(Use SmarterScience framework to scaffold the process for 2P or student with LD)

Minds on: Video

Action: Choose topic and plan lab (adapted from

Consolidate: Submit plan to teacher


I can find evidence that climate change is real

Perform their lab using SmarterScience framework

or editable version

Each group will be examining something different


I can find evidence that climate change is real

Discuss their results using Accountable Talk, or present their results to the class.

Minds on: OK strategy or Give 1, Get One strategy

Action: Inner/Outer circle using Accountable Talk strategies/prompts

Consolidate: use Flipgrid/Exit Card A


Identify the problem: Increased CO2 has contributed directly to climate change. How might we decrease the amount of CO2 in the atmosphere

Examine Video and Article:

Concrete that absorbs CO2

Explore what others have done

Minds on: Read Article/Video (for empathy)

Action: Brain dump/provocation of INQUIRY:

“How might we as students in “X” high school decrease the amount of CO2 in the atmosphere?” This could be done as a class on padlet, or chartpaper.

Consolidate: Exit Card B



Use the Engineering Design Process to begin to define their idea.

Minds on: Engineering Design Process, Read Rosie Revere Engineer

Action: Worksheet for Design Process, Fill in Template using Rosie’s cheese hat as an example.

(NOTE: Some classes love reading children’s books and feeling like they’re in elementary school again. If you don’t think your class will benefit from this, you can find another example of an engineering design such as UBER, stainless steel straws etc...)

Now use one idea from yesterday’s braindump to develop a solution to your inquiry question.

Consolidate: What would happen if...



Continue work from day before,

Design a prototype that would answer your inquiry question.

Continue work from day before

Design a prototype that would answer your inquiry question.



Test Prototype and document successes and failures using the Design thinking template. (one copy of the slide deck for each student/group) Students should be adding to this slide deck throughout the design process.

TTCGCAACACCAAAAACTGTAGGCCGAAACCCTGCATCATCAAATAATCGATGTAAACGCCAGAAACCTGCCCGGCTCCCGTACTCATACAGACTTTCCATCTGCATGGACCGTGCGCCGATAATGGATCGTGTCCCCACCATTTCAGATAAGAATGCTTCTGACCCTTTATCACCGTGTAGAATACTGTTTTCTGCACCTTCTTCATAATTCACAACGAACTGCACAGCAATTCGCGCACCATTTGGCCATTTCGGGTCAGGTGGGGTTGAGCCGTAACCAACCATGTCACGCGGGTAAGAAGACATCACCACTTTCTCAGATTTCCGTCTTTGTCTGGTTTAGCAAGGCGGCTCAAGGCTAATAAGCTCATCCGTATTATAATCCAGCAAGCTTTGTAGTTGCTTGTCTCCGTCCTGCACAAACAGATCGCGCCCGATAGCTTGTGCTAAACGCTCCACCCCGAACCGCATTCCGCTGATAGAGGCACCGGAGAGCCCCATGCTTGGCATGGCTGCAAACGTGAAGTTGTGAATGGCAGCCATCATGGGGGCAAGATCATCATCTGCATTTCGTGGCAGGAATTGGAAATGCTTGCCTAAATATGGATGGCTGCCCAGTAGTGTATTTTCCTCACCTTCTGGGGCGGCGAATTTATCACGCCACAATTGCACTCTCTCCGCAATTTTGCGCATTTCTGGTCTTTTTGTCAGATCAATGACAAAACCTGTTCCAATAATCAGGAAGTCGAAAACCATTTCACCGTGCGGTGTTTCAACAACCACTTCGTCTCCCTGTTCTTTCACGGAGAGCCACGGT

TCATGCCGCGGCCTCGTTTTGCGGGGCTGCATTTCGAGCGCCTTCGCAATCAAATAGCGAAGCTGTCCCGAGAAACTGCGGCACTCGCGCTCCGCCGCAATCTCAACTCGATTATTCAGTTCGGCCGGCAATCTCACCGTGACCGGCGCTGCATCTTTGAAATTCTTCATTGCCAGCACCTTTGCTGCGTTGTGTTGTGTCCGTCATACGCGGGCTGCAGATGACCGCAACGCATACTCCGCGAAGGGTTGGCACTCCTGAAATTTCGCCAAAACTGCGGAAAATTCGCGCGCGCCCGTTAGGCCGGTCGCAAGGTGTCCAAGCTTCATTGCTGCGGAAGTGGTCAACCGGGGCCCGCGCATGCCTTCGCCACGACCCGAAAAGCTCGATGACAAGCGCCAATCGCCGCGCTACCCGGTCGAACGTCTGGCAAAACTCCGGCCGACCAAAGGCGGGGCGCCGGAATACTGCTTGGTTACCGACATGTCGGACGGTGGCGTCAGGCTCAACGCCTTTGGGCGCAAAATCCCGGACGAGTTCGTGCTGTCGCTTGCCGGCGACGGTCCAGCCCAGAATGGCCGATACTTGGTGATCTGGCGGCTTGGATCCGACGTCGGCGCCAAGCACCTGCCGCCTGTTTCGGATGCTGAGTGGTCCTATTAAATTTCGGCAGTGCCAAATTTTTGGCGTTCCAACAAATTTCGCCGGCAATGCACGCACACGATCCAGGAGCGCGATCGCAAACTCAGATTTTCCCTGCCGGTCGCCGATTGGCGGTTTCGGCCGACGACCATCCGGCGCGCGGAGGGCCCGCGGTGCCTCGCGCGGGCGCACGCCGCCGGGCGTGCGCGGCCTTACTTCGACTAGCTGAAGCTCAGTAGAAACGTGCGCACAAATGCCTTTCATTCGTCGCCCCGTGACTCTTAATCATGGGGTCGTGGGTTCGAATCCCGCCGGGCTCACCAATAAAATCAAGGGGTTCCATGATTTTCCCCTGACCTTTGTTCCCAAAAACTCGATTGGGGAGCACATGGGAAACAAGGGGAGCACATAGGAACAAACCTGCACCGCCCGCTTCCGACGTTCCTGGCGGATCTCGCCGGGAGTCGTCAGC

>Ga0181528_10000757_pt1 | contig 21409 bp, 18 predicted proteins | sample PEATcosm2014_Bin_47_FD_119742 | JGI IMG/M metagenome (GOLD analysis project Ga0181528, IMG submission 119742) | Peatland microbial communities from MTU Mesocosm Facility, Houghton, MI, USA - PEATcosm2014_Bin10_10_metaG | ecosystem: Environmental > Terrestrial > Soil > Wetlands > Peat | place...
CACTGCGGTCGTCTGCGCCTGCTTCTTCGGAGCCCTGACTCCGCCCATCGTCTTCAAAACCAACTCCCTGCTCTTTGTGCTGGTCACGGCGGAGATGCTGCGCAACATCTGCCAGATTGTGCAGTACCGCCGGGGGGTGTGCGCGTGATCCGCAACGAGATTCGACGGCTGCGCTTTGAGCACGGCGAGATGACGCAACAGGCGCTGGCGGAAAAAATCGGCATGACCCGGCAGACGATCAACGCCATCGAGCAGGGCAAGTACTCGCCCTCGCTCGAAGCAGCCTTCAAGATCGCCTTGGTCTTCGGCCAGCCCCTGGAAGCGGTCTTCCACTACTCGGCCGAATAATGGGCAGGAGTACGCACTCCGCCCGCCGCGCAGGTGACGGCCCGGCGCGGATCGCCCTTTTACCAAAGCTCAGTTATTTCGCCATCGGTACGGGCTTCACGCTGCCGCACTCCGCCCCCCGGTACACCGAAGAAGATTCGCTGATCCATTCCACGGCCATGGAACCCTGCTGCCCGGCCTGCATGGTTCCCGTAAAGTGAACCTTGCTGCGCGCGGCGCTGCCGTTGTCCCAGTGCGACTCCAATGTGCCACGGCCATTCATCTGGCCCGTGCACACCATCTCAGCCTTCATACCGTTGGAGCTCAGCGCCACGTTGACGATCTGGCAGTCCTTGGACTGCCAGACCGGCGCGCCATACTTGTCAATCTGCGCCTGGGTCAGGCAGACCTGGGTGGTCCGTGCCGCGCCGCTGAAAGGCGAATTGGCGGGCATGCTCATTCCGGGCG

Test Prototype and document successes and failures.



Adapt prototype: How could you alter _______ to improve _______?



Make it better

Test Prototype and document successes and failures.

Prepare your presentation.



Class Symposium

Present findings to class

“Celebrate failure”

Can be done as formal presentations, as a jigsaw, or as a science fair.

Image result for design thinking

Image result for the works engineering design process


Related Background Resources and/or Links:

Here is a list of common misconceptions to watch out for:



1 - Climate Data - A great place to start when looking for a variety of climate data sets. - Nasa Quick read stats on current climate variables. - Bioclimatic Profile of the globe showing temperature differentials against century based average

2 - IPCC Publications Page - These folks have already sorted through which publications are relevant and what they all mean.  Start here to find WHO is actually doing this research.

3 - Canada Center for Remote Sensing - lots of data and information on climate, ice coverage etc.  Basically anything that can be observed about the surface of the Earth from space.

4 - Environment Canada - a host of web pages on various weather and climate topics

5 - - a repository of new studies about climate and climate change. Mostly well cited and peer-reviewed studies.

6 - Lindsay & Emily's Blog - How are trees responsible for increased CO2 increases?



Greenhouse Effect Demonstration -


Carbon Cycle Interactive Diagram - See how sources and sinks of carbon move this element through its cycle.



BIOCLIMATIC PROFILE - see this NASA animation of how climate change has driven changes in vegetation for the past 20 years.

Ancient Weather - Killer Climate - Looking at Catastrophic climate changes in Earth's History

Coriolis Effect and Hurricanes - Neil DeGrasse Tyson discusses how Hurricanes form and the role of the Coriolis effect in determining the direction of airflow!

National Geographic Videos - a collection of free videos on various topics

NY Times on IPCC 2013 report - preview of the 5TH IPCC report


Assessment Opportunities:

Link to Rubric for the inqury and more detailed rubric here

Link to Rubric for Design Thinking Process


Future Opportunities / Extensions:

Depending on the projects developed, this could lead to multiple things – a better recycling program, fundraisers, climate change awareness campaigns. The possibilities are endless!